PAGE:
President Muhammadu Buhari does not believe in voodoo arrangements or magic and would always work with facts and verified figures, the Buhari Media Organization (BMO) said today.
It was in response to Senate President Bukola Saraki’s statement that the Buhari administration ought to have submitted the budget of the Independent National Electoral Commission earlier than it did.
Saraki, in a statement by his media aide, accused the executive of tardiness, saying the request should have been submitted along with the 2018 Appropriation Bill.
BMO said this was impossible because of special circumstances surrounding the request.
The group, in a statement signed by its Chairman, Niyi Akinsiju and Secretary, Cassidy Madueke, said the President could not be expected to make provision for a 2019 Budget item in the 2018 Proposal which he actually submitted to the National Assembly in 2017.
The group reminded Saraki that the Budget submitted in 2017 was for the 2018 fiscal year.
“Even that was not approved by the NASS until 6 months after. In any case, INEC would have needed time to prepare for its list of election expenses for 2019. Some key factors would need to be considered; such as the actual number of elections to be held in that year, the number of registered voters, the number of political parties to participate, and security assessments for the elections depending on how politicians have heated up the polity.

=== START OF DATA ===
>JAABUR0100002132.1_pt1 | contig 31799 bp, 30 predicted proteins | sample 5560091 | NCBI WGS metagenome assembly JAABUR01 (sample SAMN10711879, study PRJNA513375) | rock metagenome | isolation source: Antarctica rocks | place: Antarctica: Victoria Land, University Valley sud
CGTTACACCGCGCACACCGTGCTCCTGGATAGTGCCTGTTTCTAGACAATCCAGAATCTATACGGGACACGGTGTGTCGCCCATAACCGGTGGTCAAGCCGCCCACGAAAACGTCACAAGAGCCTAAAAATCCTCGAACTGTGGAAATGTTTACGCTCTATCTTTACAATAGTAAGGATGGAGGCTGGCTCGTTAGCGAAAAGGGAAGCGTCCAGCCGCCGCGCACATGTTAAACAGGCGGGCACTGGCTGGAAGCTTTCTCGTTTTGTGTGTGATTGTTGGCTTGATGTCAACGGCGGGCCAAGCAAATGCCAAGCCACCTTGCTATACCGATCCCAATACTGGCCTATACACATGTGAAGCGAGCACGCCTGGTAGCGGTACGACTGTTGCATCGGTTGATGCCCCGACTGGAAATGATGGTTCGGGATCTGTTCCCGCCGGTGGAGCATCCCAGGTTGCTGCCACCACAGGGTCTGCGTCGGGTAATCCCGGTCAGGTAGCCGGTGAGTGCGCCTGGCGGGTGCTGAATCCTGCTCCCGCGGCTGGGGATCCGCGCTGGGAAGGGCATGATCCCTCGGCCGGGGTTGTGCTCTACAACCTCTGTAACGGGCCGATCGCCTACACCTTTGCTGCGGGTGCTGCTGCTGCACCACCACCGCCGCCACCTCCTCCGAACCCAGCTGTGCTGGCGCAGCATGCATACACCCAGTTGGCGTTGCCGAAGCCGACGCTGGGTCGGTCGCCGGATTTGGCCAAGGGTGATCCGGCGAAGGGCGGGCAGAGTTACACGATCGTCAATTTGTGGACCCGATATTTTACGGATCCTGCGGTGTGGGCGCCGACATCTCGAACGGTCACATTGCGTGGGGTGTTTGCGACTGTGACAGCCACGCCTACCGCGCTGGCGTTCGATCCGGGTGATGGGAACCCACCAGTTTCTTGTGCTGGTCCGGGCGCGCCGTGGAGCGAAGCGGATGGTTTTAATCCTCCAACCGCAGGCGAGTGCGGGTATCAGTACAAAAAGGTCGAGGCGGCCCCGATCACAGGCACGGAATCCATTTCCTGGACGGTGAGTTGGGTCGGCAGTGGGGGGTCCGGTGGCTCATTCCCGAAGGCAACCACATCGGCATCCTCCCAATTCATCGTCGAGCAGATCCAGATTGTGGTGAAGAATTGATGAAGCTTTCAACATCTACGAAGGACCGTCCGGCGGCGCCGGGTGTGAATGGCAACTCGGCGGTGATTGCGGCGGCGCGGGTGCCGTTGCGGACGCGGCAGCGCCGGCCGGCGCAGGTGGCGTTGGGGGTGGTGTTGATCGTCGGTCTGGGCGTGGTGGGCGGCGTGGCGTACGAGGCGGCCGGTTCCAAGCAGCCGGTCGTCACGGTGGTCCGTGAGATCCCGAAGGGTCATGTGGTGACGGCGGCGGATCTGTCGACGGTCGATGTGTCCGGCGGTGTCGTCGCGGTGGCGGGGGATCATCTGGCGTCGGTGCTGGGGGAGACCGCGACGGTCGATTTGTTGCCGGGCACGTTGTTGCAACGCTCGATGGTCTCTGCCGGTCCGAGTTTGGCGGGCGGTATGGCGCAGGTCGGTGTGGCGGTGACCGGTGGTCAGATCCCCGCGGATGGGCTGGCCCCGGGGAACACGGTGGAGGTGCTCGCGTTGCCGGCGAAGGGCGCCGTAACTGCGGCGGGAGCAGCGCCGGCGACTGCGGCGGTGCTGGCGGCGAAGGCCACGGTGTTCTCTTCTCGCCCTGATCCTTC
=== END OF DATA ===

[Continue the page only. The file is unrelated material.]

“All these information would be needed before INEC could prepare a budget of expenses for a 2019 elections and that certainly could not have accompanied the 2018 Budget proposal submitted in 2017”.
For emphasis, BMO said President Buhari does not believe in voodoo arrangements or magic and would always work with facts and verified figures.
“Besides”, says the group, “it is standard practice globally for executive branch of government to submit for virement or supplementary budget where it finds that it has to spend money on items not captured in its current budget.”
In a mild reproach, the group asserted that “what we’re seeing is a parliament using its constitutional powers to politicise a very normal process of seeking approval by the executive, all in an attempt to misinform the public and whip up sympathy for its inability to work in the common interest of the people; all because of their own personal reasons and the fear of change of their own leadership.”